The Fairfax County Fiscal Year 2020 advertised budget continues the Board of Supervisors and school board’s decades-long pattern of reckless spending.
The budget gives county employees 3% raises, regardless of performance, even though there are 100 applicants for every job opening. Since 2015 county employee raises have averaged over 3%, compared to average inflation of 1.6%. Current employees can also retire at age 55 with 90% of salary.
Since 2000 Fairfax County Public Schools (FCPS) spending has increased five times faster than enrollment. However, according to ACT test results, only 55 percent of seniors are prepared for college STEM courses, and that’s only for students applying to college. The percentage would be lower if all seniors took the ACT. Schools futilely try to raise achievement with higher salaries, more staff, or relocating students instead of fixing the real problem, which is a flawed curriculum.
Finally, the advertised budget gives a large increase ($26M) to WMATA. The average WMATA salary is $90K, (compared to $77K for FCPS teachers). WMATA employees can retire at age 50 with 50% of salary or age 60 with 70% of salary. WMATA has a $3 billion unfunded liability for its pension and retiree health plans.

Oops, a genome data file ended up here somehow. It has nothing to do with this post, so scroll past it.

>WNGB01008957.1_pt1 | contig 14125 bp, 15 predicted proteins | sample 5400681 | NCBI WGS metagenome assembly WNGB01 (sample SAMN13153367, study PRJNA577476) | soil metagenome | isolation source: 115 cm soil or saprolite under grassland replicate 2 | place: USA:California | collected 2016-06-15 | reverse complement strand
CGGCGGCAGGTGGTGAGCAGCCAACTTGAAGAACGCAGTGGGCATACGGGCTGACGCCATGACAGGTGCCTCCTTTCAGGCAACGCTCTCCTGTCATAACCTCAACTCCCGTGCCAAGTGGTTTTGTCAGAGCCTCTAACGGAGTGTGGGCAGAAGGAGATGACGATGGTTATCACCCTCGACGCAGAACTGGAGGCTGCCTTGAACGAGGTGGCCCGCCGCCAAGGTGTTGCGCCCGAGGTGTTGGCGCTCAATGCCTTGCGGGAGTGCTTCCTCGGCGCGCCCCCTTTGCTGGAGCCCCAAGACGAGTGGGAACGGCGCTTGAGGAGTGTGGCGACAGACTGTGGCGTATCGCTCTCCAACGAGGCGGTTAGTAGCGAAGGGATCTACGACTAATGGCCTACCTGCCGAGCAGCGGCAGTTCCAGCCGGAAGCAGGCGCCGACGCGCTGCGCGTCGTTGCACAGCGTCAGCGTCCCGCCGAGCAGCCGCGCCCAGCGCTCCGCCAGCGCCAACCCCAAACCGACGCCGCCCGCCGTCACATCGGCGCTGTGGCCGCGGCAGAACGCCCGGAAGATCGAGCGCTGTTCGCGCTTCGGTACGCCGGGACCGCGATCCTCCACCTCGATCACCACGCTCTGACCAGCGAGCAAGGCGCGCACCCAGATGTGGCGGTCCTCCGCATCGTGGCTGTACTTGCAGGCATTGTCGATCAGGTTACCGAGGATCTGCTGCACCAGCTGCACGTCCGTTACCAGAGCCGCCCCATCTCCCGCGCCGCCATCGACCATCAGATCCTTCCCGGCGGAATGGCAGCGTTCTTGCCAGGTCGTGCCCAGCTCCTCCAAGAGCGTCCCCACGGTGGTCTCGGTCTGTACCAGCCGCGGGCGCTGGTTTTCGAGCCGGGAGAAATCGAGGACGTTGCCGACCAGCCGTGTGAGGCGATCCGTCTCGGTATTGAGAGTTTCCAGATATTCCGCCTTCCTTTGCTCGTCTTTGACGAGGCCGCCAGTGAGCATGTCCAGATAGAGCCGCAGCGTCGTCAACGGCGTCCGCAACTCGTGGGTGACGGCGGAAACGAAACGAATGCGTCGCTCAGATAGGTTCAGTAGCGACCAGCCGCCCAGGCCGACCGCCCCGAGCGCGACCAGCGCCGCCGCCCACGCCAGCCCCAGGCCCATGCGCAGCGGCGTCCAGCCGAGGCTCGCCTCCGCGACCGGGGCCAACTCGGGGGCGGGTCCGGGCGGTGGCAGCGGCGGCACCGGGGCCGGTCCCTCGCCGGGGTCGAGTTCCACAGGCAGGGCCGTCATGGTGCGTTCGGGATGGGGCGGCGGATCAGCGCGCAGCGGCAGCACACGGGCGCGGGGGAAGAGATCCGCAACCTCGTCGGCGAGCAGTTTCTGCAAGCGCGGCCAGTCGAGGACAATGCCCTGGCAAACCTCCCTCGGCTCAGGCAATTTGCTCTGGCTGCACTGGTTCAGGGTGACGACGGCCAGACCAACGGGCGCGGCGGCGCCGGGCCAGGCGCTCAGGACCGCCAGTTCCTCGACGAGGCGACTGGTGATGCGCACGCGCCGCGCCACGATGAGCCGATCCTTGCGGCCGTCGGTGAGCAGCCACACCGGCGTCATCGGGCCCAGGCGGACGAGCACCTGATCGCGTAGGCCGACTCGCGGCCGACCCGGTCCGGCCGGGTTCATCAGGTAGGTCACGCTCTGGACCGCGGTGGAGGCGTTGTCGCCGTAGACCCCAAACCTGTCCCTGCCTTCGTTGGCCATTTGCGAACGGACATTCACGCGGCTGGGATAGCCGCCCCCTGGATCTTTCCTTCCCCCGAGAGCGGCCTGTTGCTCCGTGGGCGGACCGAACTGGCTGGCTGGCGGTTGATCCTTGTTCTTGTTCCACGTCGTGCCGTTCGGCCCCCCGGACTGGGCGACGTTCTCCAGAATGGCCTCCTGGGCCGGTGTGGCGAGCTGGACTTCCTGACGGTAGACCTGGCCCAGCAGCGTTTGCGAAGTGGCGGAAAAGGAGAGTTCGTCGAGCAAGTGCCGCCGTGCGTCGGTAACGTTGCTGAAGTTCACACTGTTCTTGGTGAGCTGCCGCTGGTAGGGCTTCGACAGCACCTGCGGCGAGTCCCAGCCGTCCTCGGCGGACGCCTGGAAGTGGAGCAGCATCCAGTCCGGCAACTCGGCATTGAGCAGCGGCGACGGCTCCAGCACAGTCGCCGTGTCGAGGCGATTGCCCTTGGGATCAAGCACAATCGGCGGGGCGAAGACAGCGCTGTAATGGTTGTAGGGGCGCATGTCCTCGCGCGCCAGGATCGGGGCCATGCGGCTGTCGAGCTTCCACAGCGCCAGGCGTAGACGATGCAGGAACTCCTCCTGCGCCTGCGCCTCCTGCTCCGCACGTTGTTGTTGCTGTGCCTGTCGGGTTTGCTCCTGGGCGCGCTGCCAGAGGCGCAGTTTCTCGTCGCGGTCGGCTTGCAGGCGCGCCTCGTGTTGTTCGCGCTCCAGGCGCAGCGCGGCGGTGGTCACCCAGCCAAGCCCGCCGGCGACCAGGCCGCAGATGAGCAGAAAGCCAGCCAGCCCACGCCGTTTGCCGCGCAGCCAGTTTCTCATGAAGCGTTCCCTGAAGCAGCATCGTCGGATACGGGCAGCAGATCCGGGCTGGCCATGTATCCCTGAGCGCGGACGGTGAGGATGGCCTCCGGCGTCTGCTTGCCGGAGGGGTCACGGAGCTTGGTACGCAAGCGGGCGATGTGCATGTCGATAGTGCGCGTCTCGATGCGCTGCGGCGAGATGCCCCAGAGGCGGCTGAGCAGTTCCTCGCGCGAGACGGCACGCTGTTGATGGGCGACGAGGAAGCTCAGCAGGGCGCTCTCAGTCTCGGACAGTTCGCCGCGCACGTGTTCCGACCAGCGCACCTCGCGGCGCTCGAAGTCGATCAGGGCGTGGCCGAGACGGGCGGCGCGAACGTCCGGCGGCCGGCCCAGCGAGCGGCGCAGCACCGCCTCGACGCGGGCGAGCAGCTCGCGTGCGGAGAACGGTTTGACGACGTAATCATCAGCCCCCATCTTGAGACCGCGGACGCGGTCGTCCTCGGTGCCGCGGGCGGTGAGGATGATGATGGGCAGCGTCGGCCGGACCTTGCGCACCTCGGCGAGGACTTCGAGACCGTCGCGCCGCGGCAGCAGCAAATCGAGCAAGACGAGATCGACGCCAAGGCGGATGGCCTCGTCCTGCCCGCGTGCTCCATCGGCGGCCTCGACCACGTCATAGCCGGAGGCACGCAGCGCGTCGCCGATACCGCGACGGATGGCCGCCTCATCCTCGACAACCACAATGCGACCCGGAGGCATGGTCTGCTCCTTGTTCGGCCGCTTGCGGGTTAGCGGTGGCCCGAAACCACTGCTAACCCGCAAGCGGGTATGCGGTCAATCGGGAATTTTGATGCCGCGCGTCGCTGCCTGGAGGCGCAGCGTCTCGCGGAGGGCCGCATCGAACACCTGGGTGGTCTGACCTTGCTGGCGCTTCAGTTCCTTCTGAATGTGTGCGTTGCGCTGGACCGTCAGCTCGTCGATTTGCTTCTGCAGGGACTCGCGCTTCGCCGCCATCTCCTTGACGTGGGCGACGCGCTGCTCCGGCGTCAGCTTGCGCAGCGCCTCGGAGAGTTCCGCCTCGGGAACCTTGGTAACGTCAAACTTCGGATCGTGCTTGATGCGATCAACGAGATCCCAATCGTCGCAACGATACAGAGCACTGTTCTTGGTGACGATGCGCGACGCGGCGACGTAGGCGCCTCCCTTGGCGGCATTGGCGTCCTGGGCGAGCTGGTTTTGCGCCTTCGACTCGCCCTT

To pay for all this, Fairfax County residential real estate taxes have increased three times faster than household income since 2000. That may explain why the average price of homes sold in 2018 increased by only 1.9%.
The supervisors should cap school spending until the curriculum is fixed and school administration is cut, and should reduce raises and benefits, whose cost is eating away at the county’s economy. The supervisors should demand similar restraint on raises and benefits from WMATA, whose ridership is declining, as a condition for more funding.
Article also published here